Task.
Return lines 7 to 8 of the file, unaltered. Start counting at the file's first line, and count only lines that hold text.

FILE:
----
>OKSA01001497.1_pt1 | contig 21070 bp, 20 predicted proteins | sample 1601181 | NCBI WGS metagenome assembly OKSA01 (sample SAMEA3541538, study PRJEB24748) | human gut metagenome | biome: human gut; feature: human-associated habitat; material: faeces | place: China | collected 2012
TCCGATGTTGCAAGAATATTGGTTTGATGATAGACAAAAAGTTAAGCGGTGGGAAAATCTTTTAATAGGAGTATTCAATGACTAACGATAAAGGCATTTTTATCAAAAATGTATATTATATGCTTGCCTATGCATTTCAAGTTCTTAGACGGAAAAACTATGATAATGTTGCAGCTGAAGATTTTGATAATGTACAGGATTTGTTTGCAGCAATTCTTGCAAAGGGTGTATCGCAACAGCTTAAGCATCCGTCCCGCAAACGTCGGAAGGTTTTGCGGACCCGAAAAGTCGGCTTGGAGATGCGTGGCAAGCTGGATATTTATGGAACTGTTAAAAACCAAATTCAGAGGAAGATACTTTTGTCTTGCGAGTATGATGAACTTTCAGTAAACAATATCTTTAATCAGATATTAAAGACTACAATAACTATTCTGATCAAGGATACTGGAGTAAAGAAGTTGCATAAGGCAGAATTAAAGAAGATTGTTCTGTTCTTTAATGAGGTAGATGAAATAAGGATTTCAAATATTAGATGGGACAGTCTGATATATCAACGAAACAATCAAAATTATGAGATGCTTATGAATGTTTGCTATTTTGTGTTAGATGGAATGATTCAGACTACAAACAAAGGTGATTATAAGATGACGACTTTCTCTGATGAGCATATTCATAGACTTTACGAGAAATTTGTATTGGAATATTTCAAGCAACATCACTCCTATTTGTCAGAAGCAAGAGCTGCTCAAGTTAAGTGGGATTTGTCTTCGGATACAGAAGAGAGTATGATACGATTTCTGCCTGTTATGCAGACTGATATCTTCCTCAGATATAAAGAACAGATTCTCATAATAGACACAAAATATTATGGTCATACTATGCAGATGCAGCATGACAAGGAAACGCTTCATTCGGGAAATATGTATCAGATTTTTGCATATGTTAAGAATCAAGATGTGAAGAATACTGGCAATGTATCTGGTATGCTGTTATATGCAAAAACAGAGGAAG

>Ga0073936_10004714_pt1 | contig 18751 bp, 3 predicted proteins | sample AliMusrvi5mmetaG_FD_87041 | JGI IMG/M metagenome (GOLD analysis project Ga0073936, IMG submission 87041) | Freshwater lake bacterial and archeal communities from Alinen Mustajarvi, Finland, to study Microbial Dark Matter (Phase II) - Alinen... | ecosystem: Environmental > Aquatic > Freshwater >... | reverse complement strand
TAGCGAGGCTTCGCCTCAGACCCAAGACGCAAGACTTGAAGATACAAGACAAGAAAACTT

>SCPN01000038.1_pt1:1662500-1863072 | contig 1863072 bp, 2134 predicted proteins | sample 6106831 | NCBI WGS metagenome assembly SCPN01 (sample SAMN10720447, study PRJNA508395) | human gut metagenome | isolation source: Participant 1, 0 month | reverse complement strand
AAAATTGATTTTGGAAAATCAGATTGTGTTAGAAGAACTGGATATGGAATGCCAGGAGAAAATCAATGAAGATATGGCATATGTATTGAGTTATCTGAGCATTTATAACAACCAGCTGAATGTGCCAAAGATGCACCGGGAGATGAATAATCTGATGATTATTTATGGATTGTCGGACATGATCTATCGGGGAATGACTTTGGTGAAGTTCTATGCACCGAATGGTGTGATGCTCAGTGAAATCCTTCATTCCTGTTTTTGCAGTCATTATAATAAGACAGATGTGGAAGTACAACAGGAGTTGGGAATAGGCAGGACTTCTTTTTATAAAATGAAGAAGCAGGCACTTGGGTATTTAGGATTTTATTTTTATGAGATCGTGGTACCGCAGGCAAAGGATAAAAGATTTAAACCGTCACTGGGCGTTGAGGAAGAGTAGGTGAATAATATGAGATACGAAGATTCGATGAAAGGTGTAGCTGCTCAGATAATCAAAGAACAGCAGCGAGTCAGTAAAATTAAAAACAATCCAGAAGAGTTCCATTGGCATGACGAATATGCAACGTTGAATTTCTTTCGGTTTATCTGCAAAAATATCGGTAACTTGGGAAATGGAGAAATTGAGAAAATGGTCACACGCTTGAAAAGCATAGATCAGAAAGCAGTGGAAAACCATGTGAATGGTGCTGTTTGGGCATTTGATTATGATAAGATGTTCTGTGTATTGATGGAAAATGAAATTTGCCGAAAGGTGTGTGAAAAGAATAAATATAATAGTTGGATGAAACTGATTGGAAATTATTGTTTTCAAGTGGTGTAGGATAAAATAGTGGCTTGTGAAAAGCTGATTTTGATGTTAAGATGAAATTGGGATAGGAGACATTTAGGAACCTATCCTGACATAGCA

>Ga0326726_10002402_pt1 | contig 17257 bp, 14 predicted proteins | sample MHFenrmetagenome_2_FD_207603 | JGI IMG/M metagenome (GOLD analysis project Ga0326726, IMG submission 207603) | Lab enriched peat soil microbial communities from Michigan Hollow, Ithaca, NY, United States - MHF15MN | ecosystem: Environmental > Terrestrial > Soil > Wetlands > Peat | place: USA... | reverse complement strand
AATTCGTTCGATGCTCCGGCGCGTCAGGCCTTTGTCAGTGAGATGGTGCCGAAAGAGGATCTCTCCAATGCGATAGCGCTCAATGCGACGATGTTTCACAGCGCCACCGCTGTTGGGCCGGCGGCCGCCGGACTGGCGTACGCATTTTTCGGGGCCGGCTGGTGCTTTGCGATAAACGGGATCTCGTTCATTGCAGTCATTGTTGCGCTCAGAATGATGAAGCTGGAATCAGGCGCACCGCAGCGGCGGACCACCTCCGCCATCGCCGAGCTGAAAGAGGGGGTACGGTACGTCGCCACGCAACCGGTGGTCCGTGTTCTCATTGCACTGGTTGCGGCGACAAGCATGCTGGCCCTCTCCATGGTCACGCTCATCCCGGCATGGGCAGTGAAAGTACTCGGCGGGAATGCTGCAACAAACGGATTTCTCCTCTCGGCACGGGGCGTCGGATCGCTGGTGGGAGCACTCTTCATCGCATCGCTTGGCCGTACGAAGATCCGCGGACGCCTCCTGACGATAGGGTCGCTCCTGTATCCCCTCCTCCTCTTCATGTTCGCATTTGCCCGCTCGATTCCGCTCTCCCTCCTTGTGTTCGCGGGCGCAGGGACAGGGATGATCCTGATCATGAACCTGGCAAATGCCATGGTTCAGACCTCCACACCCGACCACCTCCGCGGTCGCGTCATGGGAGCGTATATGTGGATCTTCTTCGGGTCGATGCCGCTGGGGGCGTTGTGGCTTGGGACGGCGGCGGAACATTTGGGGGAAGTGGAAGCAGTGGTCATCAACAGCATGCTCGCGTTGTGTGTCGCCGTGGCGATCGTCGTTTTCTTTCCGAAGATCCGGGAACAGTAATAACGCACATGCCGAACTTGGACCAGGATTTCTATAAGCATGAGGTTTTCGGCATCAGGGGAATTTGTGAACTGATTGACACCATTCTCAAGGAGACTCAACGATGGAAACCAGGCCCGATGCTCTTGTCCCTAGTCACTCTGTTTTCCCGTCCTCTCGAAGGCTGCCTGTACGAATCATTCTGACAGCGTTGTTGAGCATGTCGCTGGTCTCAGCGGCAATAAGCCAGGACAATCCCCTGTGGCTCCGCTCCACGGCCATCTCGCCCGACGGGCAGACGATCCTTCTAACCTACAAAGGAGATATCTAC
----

>Ga0326726_10002402_pt1 | contig 17257 bp, 14 predicted proteins | sample MHFenrmetagenome_2_FD_207603 | JGI IMG/M metagenome (GOLD analysis project Ga0326726, IMG submission 207603) | Lab enriched peat soil microbial communities from Michigan Hollow, Ithaca, NY, United States - MHF15MN | ecosystem: Environmental > Terrestrial > Soil > Wetlands > Peat | place: USA... | reverse complement strand
AATTCGTTCGATGCTCCGGCGCGTCAGGCCTTTGTCAGTGAGATGGTGCCGAAAGAGGATCTCTCCAATGCGATAGCGCTCAATGCGACGATGTTTCACAGCGCCACCGCTGTTGGGCCGGCGGCCGCCGGACTGGCGTACGCATTTTTCGGGGCCGGCTGGTGCTTTGCGATAAACGGGATCTCGTTCATTGCAGTCATTGTTGCGCTCAGAATGATGAAGCTGGAATCAGGCGCACCGCAGCGGCGGACCACCTCCGCCATCGCCGAGCTGAAAGAGGGGGTACGGTACGTCGCCACGCAACCGGTGGTCCGTGTTCTCATTGCACTGGTTGCGGCGACAAGCATGCTGGCCCTCTCCATGGTCACGCTCATCCCGGCATGGGCAGTGAAAGTACTCGGCGGGAATGCTGCAACAAACGGATTTCTCCTCTCGGCACGGGGCGTCGGATCGCTGGTGGGAGCACTCTTCATCGCATCGCTTGGCCGTACGAAGATCCGCGGACGCCTCCTGACGATAGGGTCGCTCCTGTATCCCCTCCTCCTCTTCATGTTCGCATTTGCCCGCTCGATTCCGCTCTCCCTCCTTGTGTTCGCGGGCGCAGGGACAGGGATGATCCTGATCATGAACCTGGCAAATGCCATGGTTCAGACCTCCACACCCGACCACCTCCGCGGTCGCGTCATGGGAGCGTATATGTGGATCTTCTTCGGGTCGATGCCGCTGGGGGCGTTGTGGCTTGGGACGGCGGCGGAACATTTGGGGGAAGTGGAAGCAGTGGTCATCAACAGCATGCTCGCGTTGTGTGTCGCCGTGGCGATCGTCGTTTTCTTTCCGAAGATCCGGGAACAGTAATAACGCACATGCCGAACTTGGACCAGGATTTCTATAAGCATGAGGTTTTCGGCATCAGGGGAATTTGTGAACTGATTGACACCATTCTCAAGGAGACTCAACGATGGAAACCAGGCCCGATGCTCTTGTCCCTAGTCACTCTGTTTTCCCGTCCTCTCGAAGGCTGCCTGTACGAATCATTCTGACAGCGTTGTTGAGCATGTCGCTGGTCTCAGCGGCAATAAGCCAGGACAATCCCCTGTGGCTCCGCTCCACGGCCATCTCGCCCGACGGGCAGACGATCCTTCTAACCTACAAAGGAGATATCTAC